Hoots, Howls, and Hollers – October 09, 2017
Today I want to honor four unsung heroes.
Let me start first with Sam Jones, our steadfast ASU intern who has worked tirelessly all summer and continuing this fall….and we hope forever…to initiate and complete a very important project, the vegetating and “decorating” of our walk through aviary. There are gabion planters, made by Sam. There are raised bed planters, made by Sam. And, there are beautiful native plants, picked, purchased and planted by Sam. It has taken on the feeling of Sam’s Place, and it is lovely. All it needs now are the non-releasable animals to populate it. Thanks Sam for all of your hard and creative work.
Then there is Ford Doran who came to us with a desire to help. How perfect that he happened to be a landscape architect and was willing to design the badly needed lighting for the trees around the wetland. By himself, he cased the area, researched the best options for what we needed, priced all of the hardware and then made a plan. That in itself would have been off the charts, but he took it a step farther. In the hot sun, and when he could squeeze in the time, he dug the trenches, assembled the hardware, trimmed offensive tree limbs and installed the system. It is lovely. Thank you, Ford, for going beyond the call of duty.
So not to be missed, is Robert Mesta. Realizing that 6 ½ acres of land from a newly disturbed parcel would spawn a gazillion weeds, he took on the job of attacking the offending flora. Also forging through sun and heat, he has singlehandedly removed from the ground, bagged and discarded bags and bags of non-native plants….back breaking, sweaty, and thorny work. Now the place looks spit shined and as beautiful as it was meant to be. This is hard, unpleasant work. It is easy to slack off. But not Mr. Mesta. No weed is safe in his path. No invasive stands a chance. With an eye for what makes a piece of land right, he slaves in the desert landscape. And, oh boy, are we grateful! It is lovely. Thank you, thank you!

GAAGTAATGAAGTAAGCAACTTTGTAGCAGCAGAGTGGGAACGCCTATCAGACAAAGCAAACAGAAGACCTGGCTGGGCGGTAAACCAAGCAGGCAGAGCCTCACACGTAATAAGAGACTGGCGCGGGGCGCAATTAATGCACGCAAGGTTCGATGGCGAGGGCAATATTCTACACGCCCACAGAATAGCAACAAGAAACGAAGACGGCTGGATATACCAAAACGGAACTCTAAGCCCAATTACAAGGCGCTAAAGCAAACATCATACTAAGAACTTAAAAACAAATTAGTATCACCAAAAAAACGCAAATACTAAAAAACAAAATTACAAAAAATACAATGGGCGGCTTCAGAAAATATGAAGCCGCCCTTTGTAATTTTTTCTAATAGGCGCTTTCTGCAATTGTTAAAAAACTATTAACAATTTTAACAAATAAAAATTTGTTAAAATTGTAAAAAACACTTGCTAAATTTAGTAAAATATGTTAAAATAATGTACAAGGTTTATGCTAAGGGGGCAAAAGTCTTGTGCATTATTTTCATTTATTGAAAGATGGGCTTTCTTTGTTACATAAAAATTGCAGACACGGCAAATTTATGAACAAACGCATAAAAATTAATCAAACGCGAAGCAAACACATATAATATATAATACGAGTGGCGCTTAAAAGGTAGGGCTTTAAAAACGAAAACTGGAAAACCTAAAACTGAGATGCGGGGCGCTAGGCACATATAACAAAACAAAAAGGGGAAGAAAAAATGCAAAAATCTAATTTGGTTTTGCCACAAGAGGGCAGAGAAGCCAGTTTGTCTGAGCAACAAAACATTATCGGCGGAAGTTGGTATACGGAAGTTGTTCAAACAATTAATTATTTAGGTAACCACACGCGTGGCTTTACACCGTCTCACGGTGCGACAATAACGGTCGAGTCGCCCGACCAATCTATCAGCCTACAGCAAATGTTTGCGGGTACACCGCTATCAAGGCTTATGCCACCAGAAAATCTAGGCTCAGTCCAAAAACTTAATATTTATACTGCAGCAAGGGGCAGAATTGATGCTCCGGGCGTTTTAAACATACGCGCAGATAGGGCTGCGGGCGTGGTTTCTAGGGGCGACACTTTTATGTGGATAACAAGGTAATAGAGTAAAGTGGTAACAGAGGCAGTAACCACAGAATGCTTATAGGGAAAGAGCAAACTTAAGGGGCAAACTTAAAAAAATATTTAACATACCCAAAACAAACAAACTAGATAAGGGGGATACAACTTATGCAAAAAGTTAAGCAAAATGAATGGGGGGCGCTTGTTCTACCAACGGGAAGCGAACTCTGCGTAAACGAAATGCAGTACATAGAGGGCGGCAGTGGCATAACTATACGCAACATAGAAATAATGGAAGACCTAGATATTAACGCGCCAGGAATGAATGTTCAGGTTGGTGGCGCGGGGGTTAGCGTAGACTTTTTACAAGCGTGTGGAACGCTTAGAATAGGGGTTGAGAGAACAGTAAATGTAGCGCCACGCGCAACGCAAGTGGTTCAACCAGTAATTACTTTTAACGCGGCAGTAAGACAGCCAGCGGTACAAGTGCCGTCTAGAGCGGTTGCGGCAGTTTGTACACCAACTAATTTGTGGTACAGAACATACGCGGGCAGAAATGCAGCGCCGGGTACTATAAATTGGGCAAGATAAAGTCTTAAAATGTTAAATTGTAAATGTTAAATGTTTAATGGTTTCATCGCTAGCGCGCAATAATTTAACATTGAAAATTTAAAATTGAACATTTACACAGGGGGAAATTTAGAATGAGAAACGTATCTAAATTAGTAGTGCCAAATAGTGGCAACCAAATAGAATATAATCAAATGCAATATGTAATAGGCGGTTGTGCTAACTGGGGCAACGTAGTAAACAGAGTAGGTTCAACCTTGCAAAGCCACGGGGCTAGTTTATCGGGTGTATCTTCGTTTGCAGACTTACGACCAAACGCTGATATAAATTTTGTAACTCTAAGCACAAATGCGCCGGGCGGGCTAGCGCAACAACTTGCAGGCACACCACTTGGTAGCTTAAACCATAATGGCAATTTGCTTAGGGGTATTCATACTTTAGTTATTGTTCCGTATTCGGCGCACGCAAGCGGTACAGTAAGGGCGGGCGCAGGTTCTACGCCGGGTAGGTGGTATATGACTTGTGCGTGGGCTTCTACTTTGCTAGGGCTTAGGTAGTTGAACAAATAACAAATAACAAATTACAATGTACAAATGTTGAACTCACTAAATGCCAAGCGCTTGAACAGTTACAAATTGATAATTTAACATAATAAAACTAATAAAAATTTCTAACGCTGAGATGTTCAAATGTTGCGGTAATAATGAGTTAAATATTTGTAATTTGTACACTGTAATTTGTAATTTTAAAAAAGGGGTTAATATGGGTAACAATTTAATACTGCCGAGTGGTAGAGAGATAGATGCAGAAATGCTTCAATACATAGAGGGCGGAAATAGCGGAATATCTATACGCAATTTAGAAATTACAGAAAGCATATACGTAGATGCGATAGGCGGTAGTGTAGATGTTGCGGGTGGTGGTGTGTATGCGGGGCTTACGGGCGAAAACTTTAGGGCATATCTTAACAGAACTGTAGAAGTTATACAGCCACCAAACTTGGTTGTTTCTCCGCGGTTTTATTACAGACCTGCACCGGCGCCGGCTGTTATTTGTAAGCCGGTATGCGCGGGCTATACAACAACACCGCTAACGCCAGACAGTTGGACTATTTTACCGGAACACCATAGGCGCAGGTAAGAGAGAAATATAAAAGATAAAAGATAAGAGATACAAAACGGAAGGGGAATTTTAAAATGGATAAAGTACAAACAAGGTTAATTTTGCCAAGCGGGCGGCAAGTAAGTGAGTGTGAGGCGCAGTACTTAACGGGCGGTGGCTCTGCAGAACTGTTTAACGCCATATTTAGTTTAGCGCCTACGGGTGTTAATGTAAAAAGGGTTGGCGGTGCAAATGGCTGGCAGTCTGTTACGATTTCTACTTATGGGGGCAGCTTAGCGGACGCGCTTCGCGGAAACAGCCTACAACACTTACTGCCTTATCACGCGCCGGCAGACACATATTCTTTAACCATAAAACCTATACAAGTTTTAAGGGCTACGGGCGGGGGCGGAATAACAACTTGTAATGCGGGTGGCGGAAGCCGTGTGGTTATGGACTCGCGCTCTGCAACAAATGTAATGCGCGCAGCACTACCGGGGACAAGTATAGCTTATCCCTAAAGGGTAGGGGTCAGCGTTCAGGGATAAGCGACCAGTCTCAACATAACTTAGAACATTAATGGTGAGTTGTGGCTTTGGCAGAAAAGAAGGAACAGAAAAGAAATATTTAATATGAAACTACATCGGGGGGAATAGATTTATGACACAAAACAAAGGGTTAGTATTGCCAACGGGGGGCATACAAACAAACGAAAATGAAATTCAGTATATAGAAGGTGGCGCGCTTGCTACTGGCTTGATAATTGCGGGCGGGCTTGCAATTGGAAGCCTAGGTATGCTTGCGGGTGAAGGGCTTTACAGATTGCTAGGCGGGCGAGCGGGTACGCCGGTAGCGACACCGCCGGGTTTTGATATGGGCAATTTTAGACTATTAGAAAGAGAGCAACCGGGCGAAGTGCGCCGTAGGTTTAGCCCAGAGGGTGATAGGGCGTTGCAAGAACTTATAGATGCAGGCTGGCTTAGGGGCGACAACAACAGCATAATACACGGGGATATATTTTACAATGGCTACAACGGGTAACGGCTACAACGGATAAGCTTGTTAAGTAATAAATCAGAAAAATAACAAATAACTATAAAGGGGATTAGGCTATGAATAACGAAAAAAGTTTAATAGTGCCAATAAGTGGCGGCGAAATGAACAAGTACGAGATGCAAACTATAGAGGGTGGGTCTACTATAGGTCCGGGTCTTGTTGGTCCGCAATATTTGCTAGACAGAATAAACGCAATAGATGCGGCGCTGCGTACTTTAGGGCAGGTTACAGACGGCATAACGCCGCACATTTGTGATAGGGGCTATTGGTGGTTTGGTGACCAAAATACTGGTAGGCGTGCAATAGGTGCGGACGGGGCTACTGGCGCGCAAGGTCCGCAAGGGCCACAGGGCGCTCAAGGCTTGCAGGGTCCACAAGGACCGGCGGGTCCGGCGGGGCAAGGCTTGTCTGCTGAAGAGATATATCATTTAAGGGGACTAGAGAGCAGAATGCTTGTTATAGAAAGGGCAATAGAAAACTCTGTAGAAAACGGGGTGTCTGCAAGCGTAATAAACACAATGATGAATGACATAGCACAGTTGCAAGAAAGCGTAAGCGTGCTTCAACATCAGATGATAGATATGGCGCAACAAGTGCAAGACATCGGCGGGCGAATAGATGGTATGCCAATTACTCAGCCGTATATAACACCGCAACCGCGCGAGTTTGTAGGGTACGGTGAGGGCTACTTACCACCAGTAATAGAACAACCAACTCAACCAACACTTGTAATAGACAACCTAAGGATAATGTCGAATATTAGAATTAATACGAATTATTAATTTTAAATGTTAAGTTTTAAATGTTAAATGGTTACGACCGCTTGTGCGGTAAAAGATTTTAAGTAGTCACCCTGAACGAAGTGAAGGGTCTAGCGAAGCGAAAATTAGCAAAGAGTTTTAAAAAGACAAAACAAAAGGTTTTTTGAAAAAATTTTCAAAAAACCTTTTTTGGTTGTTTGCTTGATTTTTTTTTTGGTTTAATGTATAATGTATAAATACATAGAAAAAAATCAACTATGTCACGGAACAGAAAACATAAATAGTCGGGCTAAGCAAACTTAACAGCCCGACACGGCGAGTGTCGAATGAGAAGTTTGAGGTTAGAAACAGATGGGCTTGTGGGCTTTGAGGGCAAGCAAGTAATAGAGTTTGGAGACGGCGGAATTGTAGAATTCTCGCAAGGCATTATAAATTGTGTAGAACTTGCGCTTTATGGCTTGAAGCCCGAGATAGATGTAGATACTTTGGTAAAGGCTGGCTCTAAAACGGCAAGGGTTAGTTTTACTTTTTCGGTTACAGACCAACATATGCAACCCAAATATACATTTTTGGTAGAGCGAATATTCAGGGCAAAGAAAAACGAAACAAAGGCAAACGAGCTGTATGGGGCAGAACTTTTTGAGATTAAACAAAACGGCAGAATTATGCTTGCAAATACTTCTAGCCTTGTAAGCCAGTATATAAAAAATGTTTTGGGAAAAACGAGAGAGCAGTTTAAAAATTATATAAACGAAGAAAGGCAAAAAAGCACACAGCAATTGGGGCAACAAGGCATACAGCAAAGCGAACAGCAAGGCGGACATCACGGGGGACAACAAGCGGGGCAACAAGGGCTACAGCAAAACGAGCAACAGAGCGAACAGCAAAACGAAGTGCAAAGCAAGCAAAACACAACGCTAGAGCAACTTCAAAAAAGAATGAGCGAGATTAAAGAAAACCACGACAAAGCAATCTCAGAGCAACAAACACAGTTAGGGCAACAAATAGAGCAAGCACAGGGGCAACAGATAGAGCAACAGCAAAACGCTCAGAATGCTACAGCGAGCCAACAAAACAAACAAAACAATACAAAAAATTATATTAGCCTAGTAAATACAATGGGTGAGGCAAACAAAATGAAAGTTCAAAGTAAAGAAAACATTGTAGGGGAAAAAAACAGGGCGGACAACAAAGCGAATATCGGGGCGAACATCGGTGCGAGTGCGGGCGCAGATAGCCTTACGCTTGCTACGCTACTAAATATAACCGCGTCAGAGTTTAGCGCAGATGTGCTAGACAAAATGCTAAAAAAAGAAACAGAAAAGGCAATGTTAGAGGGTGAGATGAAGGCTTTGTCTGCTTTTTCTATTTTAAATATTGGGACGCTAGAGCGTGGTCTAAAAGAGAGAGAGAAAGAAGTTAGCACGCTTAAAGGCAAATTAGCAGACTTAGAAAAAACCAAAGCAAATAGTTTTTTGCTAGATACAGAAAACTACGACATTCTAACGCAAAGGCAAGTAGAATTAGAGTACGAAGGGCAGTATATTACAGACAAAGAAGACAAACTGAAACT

And, there is one more fella that needs to be honored. That would be Igor, one of our foster parent great horned owls. A little background will help explain his heroism. He was snatched from a nest with his sibling. Both were horribly malnourished (the sibling died) and as a result of this early mistreatment his folding fractures from a calcium deficiency have left him with horribly droopy wings…clearly non-releasable. He became an educational ambassador and was a huge hit on the circuit for about 16 years. Then he turned. He began to hate all male handlers and because of this aggressive behavior, it was thought that a job change to foster parent was in order. What a successful move. He has been a foster parent for the last 15 years and has raised 30 to 40 great horned owl babies a year since then. You do the math. I need to mention that he has also outlived 3 wives. I am honoring him for his protective behavior and his teaching expertise. If you could see him with his military gait as he patrols the grounds of his territory, you would applaud and respect him too. I must add that the world would be a lesser place if he had cavalierly been put to sleep because of his deformities…just sayin’.
So thanks to each of you, Sam, Ford, Robert, and Igor for being who you are and for being generous of your time and spirit! You are each hugely appreciated.
This Week @ Liberty – October 09, 2017